In his Pulitzer-Prize-winning book, Founding Brothers, Joseph Ellis names Abigail Adams as one of the eight most prominent political leaders in early America alongside such greats as her husband, Benjamin Franklin, Thomas Jefferson, and George Washington. (It almost goes without saying that she is the only woman on his list.) Her loyalty to her husband, devotion to their common cause, and excellence as a wife and mother make her a beautiful example of Wifery in Action.
Meeting Her Soulmate
Young Abigail’s parents considered her too sickly for formal schooling, so her mother taught her at home. She greedily devoured the works of John Milton, Alexander Pope, and William Shakespeare. By the time she was 17, she knew enough about poetry, philosophy, and politics to catch the eye of her clever and ambitious third-cousin, John Adams.
John and Abigail soon began to write to each other, a tradition they upheld during each of his frequent absences for the next fifty years. In their earliest correspondence, Adam’s wrote to his “Diana,” the virgin goddess of the moon. She returned letters to her “Lysander,” the Spartan hero of the Peloponnesian War. After they married and matured, Abigail addressed letters to “My Dearest Friend,” and signed her letters, “Portia,” wife of the Roman statesman Brutus.
Life as a Young Wife
As John’s wife, Abigail managed the farm and served as head of the household when John was away. A good New England housekeeper, she rose at five to sew, bake, feed livestock, and churn butter. All her life, through the rampant inflation of the Revolutionary War and the ostentation of diplomatic life in Paris, she strove to be frugal and avoid taking on debt.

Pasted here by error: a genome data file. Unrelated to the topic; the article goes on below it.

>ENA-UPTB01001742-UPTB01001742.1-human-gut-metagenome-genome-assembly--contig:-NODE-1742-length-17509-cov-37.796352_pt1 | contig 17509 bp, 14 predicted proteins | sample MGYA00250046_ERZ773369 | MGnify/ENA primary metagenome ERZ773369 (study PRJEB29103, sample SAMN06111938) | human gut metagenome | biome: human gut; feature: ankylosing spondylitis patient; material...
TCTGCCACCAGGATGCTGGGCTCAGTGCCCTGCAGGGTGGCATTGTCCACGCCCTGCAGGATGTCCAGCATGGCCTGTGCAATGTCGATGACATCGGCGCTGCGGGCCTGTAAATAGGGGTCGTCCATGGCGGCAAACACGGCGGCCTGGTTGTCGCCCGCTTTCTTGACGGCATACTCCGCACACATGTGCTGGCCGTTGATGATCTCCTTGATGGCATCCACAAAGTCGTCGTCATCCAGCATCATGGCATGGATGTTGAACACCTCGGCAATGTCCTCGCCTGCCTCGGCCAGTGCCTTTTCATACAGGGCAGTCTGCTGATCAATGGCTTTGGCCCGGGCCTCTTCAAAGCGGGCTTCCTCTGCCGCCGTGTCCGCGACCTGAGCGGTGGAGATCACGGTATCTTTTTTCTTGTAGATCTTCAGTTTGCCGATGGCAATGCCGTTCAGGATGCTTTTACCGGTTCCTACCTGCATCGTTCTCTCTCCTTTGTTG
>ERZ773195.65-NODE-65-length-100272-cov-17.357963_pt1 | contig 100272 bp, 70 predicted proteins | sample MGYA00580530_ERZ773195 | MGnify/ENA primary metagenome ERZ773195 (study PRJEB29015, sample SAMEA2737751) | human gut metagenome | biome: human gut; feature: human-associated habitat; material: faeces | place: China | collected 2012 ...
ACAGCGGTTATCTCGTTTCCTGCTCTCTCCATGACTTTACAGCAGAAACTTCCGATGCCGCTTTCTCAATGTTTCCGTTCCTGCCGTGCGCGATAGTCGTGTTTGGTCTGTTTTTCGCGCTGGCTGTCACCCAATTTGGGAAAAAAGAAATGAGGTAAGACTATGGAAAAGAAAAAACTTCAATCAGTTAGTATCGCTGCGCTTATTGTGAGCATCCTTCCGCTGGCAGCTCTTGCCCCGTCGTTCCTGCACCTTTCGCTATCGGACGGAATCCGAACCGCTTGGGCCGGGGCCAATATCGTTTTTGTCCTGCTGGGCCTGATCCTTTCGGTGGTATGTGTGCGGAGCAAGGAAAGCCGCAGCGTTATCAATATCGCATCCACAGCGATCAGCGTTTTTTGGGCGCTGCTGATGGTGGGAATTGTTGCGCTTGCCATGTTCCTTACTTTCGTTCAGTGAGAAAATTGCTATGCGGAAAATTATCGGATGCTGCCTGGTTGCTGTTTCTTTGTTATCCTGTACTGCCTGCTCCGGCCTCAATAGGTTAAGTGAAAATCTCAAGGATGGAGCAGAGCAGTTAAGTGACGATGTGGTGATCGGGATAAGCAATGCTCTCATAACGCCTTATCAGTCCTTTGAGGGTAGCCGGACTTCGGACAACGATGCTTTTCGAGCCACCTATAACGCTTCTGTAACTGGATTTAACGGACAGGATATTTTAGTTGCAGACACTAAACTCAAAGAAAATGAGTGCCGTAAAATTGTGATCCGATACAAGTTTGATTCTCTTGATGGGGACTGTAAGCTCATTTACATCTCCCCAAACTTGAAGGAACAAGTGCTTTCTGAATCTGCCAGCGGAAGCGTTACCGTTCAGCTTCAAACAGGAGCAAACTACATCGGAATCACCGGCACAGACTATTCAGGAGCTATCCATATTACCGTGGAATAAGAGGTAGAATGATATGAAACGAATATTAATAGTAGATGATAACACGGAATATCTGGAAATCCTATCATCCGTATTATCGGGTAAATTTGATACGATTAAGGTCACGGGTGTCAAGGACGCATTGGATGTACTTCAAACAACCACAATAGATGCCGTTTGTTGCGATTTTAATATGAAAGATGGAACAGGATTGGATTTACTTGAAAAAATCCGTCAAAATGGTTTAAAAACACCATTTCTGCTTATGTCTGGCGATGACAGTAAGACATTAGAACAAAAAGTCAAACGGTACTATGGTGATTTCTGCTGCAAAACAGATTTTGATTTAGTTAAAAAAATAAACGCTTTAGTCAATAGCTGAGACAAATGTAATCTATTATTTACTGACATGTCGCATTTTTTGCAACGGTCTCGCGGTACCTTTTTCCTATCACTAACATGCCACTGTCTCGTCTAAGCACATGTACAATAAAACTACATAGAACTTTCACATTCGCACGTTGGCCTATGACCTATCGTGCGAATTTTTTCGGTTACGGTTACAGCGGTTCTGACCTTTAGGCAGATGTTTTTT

But Abigail was more than a housekeeper and lover for John. She was his adviser and confidant as well. John actively sought out his wife’s advice and reproofs. “Send more,” he once asked her after a written rebuke, “There is more good thoughts, fine strokes, and mother wit in them than I hear in the whole week.” Later, after his election to the Presidency, he wrote to her, “You must leave the farm to the mercy of the wind. I can do nothing without you.”
The Founding Mother
Leaders of the American Revolution were familiar enough with—and impressed enough by—Abigail that they respected her opinion when she chose to share it. She used some of her influence to promote women’s rights, asking by letter that the Continental Congress “…remember the ladies, and be more generous and favorable to them than your ancestors. Do not put such unlimited power into the hands of the Husbands. Remember all Men would be tyrants if they could.” She strongly encouraged women to educate themselves so that men would recognize their intellectual abilities.
After her husband was elected President, Abigail was the first First Lady to preside over the White House (albeit for a very short time after Jefferson was the presumptive winner of the 1800 election). She took an active, informal role in her husband’s administration—so much so that her political enemies dubbed her “Mrs. President.” When Abigail had to return to Massachusetts to recover from a lingering illness, newspaper writers saw such a difference in his policy making that they said he had lost his wits.
Out of the Public Eye